Adequate water is critical for crops to reach their yield potential. In North Carolina, periods of insufficient rainfall occur frequently, causing drought conditions for many farms across the state. Although regular, adequate rainfall is important, the ability of the soil to absorb water and store it for plant use between rainfall events is also critical.
Soil physical properties determine how much water enters the soil and to what extent that water is stored. They also influence how well the soil will promote root growth and allow access to the stored water. Many of these factors can be influenced by the grower through soil management. Proper soil management will maximize the availability of water and provide the best opportunity for adequate water during periods of low rainfall.
Available Water Holding Capacity
Not all water that enters the soil is available to plants. A range of soil wetness conditions provides optimal water availability for crop growth. We call this range the available water holding capacity of the soil. The upper limit to this range is the amount of water in the soil a few days after a heavy, soaking rain, when soil has had adequate time for drainage and aeration. This upper limit is referred to as field capacity. Water entering the soil in excess of field capacity is not plant available because it either drains away too quickly for plant uptake, or if it remains during periods of soil saturation, limits exchange of oxygen and carbon dioxide from roots. Saturation also promotes loss of soil nitrogen via denitrification and limits the conversion of soil’s organic nitrogen to plant available forms. Conversely, there is a lower limit of soil wetness, referred to as wilting point. At the wilting point, the amount of water remaining in the soil is held so tightly by the soil that the roots cannot extract any more—causing wilting of the plant.
Soil's Effect on Water Availability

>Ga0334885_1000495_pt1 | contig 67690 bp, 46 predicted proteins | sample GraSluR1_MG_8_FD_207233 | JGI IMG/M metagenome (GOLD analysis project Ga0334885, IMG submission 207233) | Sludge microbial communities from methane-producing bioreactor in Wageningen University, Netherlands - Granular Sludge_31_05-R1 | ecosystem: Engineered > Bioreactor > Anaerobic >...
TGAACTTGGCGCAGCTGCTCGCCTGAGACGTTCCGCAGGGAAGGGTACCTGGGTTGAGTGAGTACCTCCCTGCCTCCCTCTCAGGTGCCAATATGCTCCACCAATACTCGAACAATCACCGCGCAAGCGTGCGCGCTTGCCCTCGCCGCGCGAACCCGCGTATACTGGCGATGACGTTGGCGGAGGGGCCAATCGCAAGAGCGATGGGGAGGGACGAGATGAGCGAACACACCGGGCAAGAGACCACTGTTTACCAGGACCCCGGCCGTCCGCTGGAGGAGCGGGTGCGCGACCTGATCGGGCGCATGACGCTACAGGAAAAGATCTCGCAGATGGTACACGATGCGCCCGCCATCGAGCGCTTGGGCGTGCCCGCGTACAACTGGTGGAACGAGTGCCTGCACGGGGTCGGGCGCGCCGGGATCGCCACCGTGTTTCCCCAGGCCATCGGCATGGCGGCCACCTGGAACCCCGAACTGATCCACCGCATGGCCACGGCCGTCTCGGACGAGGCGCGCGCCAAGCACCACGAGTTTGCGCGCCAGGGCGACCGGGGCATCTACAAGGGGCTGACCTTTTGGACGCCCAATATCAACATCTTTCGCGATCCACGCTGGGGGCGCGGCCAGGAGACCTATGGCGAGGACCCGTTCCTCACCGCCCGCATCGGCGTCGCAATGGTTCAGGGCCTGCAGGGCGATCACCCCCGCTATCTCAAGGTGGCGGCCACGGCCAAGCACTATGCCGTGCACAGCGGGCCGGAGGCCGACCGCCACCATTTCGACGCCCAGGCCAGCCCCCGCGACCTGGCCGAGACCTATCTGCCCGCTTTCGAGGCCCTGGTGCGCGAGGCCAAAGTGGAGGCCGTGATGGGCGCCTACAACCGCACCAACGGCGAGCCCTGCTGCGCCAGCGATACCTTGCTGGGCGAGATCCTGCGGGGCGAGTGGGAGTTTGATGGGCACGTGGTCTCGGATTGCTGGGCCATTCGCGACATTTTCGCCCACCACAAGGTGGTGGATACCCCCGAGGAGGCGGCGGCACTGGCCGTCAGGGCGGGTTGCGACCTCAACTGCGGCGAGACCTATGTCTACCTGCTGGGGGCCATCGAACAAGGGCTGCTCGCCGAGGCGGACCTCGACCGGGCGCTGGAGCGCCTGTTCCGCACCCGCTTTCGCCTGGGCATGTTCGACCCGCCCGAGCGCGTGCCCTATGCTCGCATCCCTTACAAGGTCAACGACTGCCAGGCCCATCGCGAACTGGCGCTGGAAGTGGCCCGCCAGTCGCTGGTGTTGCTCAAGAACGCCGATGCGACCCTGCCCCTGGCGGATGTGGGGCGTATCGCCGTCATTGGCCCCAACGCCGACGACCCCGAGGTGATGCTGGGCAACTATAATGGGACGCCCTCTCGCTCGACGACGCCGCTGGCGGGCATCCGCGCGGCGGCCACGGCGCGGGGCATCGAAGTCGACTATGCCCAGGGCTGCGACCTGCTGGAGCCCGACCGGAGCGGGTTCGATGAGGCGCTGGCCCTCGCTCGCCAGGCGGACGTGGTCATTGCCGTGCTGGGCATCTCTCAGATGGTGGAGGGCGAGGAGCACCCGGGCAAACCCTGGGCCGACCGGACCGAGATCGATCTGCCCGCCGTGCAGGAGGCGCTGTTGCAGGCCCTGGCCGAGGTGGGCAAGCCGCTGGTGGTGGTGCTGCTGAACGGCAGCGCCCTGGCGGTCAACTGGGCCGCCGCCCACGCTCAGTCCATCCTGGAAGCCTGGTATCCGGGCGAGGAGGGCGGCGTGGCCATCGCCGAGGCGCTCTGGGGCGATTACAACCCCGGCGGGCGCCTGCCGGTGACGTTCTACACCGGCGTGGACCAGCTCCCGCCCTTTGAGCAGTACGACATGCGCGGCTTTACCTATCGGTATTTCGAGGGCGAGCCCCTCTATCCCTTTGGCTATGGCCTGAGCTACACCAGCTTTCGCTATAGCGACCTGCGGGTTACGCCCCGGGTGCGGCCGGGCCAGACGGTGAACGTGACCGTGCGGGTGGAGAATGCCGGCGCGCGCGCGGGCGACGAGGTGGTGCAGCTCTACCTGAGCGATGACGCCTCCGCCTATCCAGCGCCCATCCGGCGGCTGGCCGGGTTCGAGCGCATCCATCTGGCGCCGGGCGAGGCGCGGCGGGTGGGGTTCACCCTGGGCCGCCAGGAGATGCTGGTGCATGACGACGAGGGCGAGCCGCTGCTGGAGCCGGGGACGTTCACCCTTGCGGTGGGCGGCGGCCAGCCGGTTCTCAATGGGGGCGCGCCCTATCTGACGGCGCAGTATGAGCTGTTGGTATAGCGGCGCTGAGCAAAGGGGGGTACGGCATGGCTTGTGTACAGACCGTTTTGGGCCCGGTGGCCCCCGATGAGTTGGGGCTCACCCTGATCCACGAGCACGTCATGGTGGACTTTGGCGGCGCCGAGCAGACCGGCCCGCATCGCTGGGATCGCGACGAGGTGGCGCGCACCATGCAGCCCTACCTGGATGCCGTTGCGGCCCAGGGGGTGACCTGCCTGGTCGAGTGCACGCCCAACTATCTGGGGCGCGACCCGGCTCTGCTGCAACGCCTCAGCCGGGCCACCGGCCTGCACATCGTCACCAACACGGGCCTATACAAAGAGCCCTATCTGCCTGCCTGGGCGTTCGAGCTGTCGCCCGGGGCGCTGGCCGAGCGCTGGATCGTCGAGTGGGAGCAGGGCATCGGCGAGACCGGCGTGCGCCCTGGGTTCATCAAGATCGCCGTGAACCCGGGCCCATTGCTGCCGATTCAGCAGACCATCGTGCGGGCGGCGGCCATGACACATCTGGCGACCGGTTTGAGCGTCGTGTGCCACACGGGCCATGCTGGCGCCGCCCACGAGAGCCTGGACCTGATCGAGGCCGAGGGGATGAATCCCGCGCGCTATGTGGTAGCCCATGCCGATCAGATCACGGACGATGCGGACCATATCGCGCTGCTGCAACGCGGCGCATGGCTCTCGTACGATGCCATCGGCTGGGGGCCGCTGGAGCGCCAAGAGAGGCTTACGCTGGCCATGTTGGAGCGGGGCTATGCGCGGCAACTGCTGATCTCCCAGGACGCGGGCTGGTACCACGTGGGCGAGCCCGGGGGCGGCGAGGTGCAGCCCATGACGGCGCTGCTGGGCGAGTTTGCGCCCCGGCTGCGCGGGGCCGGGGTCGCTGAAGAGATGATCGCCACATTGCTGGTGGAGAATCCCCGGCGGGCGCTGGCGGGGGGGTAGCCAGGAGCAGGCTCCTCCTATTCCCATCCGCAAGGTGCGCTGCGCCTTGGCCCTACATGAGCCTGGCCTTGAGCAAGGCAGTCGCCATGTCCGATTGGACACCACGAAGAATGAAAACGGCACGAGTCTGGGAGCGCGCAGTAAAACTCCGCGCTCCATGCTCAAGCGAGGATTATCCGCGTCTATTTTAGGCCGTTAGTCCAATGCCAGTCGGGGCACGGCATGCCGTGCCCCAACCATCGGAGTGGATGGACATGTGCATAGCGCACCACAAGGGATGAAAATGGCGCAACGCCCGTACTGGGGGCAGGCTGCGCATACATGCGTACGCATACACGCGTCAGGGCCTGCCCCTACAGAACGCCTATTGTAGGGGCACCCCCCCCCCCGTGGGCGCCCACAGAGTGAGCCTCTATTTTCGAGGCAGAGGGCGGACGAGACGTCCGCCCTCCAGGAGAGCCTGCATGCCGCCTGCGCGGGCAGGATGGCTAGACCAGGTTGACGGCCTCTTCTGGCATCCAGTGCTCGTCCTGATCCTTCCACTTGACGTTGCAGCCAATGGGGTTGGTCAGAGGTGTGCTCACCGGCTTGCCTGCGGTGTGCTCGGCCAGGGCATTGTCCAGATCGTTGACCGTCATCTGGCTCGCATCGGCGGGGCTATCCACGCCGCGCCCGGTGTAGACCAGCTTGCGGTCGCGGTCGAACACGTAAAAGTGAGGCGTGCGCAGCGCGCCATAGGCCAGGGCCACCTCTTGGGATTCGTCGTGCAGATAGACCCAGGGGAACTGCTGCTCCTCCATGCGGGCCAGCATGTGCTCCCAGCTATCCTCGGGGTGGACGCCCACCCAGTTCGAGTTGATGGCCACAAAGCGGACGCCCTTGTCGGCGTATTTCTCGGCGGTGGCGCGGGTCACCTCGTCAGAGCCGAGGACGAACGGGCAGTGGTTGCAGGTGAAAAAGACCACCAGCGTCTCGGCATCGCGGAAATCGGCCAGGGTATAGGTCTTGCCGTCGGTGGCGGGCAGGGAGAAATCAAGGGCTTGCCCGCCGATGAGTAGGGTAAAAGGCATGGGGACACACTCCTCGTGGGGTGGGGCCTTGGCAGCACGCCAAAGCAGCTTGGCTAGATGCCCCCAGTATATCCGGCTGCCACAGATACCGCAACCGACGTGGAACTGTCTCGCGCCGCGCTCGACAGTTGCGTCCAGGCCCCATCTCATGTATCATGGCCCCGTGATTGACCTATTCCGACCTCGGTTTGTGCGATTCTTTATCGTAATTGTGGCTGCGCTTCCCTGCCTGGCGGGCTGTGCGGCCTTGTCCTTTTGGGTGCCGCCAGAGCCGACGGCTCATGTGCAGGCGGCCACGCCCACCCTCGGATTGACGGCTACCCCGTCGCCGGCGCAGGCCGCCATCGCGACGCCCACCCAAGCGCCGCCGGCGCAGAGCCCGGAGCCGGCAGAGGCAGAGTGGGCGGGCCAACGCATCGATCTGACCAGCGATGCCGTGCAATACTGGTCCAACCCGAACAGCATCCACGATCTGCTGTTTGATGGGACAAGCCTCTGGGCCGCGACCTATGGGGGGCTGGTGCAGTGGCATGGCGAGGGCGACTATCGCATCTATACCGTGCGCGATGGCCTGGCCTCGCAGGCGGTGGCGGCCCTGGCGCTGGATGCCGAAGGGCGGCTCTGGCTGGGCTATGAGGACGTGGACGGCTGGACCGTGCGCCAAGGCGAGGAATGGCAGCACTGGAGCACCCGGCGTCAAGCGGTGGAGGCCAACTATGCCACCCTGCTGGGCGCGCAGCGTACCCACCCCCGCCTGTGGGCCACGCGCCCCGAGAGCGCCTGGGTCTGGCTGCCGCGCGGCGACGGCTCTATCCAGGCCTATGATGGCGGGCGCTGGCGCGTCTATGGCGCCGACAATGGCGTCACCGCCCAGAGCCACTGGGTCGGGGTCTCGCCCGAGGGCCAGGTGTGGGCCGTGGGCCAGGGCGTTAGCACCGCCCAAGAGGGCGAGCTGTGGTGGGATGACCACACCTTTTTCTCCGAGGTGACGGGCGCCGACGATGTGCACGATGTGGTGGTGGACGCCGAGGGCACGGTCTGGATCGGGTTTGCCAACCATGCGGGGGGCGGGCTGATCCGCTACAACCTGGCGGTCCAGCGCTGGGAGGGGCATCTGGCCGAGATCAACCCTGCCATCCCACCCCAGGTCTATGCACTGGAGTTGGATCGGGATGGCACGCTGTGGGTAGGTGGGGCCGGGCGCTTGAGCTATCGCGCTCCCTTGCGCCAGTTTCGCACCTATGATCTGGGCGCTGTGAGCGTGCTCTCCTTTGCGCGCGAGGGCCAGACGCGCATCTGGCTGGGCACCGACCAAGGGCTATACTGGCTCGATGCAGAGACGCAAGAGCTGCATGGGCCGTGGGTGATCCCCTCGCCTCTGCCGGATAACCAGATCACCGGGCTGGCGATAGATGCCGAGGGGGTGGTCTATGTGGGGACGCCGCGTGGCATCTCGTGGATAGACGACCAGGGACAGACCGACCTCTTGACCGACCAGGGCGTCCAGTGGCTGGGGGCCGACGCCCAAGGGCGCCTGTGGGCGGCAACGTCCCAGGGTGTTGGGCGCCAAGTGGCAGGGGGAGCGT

Soil texture refers to the proportions of sand-, silt-, and clay-sized particles in a soil. Sand particles are the largest of these and tend to have larger spaces (pores) between particles. Clay particles are the smallest and also have the smaller pores between granules. The large pores between sand particles can allow rapid drainage through the soil, reducing water storage and making the water holding capacity of sands quite low (Figure 1). Clay soils drain more slowly but also may have low available water holding capacity because water is held too tightly between the small pores. Water held in these small pores is difficult for plant roots to extract. Loamy or medium-textured soils, such as a silt loam, tend to have the greatest available water holding capacity. They have both large pores for infiltration and drainage, and medium-sized pores to store water. Water stored in this textural class of soils can be extracted by plants. Textural influences on plant available water are generally inherent for a given soil and cannot be altered by management.
Bulk density and soil strength
Bulk density is a measurement of how tight the soil particles are in the soil. Recently tilled soils tend to have a lower bulk density compared to conditions before tillage. As soil settles after tillage or is compacted by equipment traffic during a field operation, its bulk density increases. Soil strength is a measure of the force required by a root to move through a soil and can be measured with a penetrometer. Generally, an increase in bulk density results in a corresponding increase in soil strength. High values for bulk density and soil strength often result in poor root growth. When root growth is impeded by high bulk density or high soil strength, the depth and length of roots are reduced. Roots cannot access water held in the soil beyond their physical location.
Healthy soils tend to have soil particles that are bonded together into clumps or groups. The arrangement of these aggregates in the soil, along with the gaps and fissures between them, are part of what constitute soil structure. Adequate organic matter is usually required for good soil structure in surface horizons. The spaces between aggregates are important pathways for water and roots to move through the soil profile.